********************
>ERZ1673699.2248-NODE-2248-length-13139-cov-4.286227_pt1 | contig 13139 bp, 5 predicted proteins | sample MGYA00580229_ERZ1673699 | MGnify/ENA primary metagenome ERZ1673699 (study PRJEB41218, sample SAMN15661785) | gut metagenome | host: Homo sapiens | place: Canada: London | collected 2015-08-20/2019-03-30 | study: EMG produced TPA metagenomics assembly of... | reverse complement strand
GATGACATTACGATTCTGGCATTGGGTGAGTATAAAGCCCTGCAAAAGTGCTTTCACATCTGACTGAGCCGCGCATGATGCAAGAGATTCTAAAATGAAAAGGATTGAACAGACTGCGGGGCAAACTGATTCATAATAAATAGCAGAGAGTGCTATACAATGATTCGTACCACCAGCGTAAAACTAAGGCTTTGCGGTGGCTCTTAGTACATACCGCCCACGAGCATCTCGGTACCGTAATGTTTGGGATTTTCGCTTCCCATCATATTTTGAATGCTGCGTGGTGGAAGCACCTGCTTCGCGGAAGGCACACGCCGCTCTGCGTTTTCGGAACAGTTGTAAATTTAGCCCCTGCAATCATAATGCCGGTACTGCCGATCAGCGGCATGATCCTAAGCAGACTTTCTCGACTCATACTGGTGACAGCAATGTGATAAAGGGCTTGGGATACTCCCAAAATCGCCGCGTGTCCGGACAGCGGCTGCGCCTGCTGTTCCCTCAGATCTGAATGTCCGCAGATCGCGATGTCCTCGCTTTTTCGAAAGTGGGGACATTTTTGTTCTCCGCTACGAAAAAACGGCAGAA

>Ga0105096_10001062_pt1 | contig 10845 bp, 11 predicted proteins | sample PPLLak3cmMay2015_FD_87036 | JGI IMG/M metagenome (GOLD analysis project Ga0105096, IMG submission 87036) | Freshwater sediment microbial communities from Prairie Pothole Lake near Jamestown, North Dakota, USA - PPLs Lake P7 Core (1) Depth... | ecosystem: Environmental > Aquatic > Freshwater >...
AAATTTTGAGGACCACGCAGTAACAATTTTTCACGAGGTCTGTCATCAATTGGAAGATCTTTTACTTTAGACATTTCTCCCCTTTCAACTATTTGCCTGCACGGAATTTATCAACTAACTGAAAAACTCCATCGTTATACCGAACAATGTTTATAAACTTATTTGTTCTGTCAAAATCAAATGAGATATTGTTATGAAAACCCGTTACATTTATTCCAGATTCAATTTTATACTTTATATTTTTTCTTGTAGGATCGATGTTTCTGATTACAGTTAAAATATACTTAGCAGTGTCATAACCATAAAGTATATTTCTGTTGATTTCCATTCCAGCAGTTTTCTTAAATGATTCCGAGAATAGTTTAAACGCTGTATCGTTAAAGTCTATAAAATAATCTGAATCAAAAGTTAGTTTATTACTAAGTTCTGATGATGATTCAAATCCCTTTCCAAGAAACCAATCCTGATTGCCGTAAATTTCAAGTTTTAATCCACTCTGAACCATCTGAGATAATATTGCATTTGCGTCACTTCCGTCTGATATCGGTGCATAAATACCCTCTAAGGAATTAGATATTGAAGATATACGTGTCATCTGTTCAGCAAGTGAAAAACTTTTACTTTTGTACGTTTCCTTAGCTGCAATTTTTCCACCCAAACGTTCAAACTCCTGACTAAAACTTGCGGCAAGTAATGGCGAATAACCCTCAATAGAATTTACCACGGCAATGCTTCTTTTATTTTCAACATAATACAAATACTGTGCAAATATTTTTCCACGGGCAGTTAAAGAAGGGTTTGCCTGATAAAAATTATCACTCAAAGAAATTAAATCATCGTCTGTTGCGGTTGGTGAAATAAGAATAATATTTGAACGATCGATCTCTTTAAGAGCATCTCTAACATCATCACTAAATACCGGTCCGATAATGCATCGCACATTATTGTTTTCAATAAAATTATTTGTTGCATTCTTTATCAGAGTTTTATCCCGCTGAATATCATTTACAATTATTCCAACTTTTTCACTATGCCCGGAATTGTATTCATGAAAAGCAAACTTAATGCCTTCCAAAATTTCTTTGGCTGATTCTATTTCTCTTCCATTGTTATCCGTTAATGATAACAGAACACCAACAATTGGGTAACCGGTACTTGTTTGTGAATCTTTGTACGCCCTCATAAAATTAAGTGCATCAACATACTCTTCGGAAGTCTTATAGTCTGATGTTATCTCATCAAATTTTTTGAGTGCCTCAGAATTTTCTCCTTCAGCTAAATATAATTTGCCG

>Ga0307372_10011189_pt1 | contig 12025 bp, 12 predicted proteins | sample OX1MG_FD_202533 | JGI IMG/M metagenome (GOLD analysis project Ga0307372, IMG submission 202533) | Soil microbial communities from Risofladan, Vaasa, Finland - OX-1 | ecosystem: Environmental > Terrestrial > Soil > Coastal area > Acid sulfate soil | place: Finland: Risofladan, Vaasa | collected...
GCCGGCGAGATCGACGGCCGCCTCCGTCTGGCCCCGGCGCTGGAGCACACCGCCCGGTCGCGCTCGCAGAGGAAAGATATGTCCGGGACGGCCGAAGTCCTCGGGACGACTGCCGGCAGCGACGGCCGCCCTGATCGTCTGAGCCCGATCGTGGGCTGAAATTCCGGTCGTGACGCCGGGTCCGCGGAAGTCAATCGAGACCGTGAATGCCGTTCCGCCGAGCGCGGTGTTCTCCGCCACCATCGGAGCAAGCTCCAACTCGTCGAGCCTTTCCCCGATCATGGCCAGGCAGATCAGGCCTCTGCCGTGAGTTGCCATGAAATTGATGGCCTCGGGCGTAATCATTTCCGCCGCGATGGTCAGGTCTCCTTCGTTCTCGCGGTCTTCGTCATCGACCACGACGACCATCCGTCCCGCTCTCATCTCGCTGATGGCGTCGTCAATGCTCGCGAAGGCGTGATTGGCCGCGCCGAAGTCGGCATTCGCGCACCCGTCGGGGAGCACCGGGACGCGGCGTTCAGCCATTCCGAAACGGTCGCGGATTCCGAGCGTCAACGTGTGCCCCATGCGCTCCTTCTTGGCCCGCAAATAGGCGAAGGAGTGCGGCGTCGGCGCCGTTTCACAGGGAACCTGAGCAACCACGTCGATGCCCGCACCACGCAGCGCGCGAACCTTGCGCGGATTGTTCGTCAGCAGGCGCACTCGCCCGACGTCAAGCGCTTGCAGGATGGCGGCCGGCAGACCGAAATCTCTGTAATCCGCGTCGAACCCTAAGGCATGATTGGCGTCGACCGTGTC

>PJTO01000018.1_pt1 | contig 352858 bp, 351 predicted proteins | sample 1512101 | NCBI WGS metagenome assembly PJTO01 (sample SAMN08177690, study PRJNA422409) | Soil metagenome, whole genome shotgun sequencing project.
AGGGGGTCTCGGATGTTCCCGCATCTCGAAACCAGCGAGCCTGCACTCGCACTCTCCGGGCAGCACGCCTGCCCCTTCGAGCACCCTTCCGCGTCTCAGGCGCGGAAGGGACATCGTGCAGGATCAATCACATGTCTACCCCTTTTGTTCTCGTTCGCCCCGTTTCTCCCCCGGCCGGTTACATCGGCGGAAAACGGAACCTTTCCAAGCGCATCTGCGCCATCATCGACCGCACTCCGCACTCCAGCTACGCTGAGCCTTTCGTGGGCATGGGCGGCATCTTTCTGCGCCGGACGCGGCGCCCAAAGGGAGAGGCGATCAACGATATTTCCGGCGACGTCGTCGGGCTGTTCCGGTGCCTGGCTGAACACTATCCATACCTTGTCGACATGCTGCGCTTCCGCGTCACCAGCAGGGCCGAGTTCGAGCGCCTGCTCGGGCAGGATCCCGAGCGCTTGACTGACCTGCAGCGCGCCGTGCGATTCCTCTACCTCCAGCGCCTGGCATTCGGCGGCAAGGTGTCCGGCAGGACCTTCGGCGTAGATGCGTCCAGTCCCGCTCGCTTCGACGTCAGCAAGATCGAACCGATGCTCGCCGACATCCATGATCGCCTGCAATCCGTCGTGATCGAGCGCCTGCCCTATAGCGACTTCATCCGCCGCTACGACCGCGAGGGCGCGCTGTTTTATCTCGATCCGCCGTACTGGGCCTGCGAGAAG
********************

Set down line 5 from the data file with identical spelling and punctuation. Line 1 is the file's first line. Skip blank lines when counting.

>Ga0307372_10011189_pt1 | contig 12025 bp, 12 predicted proteins | sample OX1MG_FD_202533 | JGI IMG/M metagenome (GOLD analysis project Ga0307372, IMG submission 202533) | Soil microbial communities from Risofladan, Vaasa, Finland - OX-1 | ecosystem: Environmental > Terrestrial > Soil > Coastal area > Acid sulfate soil | place: Finland: Risofladan, Vaasa | collected...